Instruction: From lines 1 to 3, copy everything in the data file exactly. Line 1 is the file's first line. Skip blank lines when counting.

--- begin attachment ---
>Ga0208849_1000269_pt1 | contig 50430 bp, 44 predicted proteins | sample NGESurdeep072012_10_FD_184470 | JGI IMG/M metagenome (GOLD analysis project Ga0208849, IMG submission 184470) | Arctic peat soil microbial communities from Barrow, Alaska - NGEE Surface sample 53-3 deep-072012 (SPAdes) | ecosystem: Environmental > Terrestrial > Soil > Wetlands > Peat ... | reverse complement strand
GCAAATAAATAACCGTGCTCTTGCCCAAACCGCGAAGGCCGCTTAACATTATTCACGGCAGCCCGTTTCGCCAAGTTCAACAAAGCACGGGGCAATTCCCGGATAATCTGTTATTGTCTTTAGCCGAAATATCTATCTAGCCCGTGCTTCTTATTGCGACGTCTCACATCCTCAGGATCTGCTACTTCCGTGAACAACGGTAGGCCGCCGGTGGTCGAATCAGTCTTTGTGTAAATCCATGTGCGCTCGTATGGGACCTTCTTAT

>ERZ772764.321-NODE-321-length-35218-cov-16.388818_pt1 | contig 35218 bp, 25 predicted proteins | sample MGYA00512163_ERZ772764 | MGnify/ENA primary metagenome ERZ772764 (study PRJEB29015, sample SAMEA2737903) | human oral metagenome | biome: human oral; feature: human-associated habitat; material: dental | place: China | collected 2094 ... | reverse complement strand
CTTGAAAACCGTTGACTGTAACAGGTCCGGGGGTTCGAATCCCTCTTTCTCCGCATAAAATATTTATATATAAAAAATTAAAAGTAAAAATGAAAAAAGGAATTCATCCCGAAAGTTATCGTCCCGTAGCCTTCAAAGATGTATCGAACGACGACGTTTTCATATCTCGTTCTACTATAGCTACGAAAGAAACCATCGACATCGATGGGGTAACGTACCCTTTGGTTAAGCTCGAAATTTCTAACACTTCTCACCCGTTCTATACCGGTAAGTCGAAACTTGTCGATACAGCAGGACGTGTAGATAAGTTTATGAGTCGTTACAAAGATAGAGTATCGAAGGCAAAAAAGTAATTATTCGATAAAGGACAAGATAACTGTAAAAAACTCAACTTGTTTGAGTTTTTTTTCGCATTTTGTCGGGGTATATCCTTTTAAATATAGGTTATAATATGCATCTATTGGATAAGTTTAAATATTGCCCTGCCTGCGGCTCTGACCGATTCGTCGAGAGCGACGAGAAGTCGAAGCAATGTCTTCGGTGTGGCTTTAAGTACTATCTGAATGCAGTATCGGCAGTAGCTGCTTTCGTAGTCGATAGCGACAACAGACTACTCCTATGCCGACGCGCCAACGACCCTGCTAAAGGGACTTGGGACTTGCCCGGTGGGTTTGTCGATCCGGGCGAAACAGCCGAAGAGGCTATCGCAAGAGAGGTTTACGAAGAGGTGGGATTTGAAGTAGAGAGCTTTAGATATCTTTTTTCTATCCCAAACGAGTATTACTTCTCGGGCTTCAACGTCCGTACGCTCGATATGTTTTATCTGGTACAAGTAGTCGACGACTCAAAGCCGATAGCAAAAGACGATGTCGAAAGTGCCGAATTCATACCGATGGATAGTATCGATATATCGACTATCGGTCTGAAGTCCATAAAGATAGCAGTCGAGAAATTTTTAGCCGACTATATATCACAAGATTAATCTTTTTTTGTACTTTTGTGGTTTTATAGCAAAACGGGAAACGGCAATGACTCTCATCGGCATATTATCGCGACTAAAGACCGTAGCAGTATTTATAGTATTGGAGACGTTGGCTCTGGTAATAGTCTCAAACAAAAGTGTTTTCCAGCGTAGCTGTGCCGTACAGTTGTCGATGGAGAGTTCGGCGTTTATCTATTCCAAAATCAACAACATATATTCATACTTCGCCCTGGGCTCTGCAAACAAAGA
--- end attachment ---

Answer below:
>Ga0208849_1000269_pt1 | contig 50430 bp, 44 predicted proteins | sample NGESurdeep072012_10_FD_184470 | JGI IMG/M metagenome (GOLD analysis project Ga0208849, IMG submission 184470) | Arctic peat soil microbial communities from Barrow, Alaska - NGEE Surface sample 53-3 deep-072012 (SPAdes) | ecosystem: Environmental > Terrestrial > Soil > Wetlands > Peat ... | reverse complement strand
GCAAATAAATAACCGTGCTCTTGCCCAAACCGCGAAGGCCGCTTAACATTATTCACGGCAGCCCGTTTCGCCAAGTTCAACAAAGCACGGGGCAATTCCCGGATAATCTGTTATTGTCTTTAGCCGAAATATCTATCTAGCCCGTGCTTCTTATTGCGACGTCTCACATCCTCAGGATCTGCTACTTCCGTGAACAACGGTAGGCCGCCGGTGGTCGAATCAGTCTTTGTGTAAATCCATGTGCGCTCGTATGGGACCTTCTTAT

>ERZ772764.321-NODE-321-length-35218-cov-16.388818_pt1 | contig 35218 bp, 25 predicted proteins | sample MGYA00512163_ERZ772764 | MGnify/ENA primary metagenome ERZ772764 (study PRJEB29015, sample SAMEA2737903) | human oral metagenome | biome: human oral; feature: human-associated habitat; material: dental | place: China | collected 2094 ... | reverse complement strand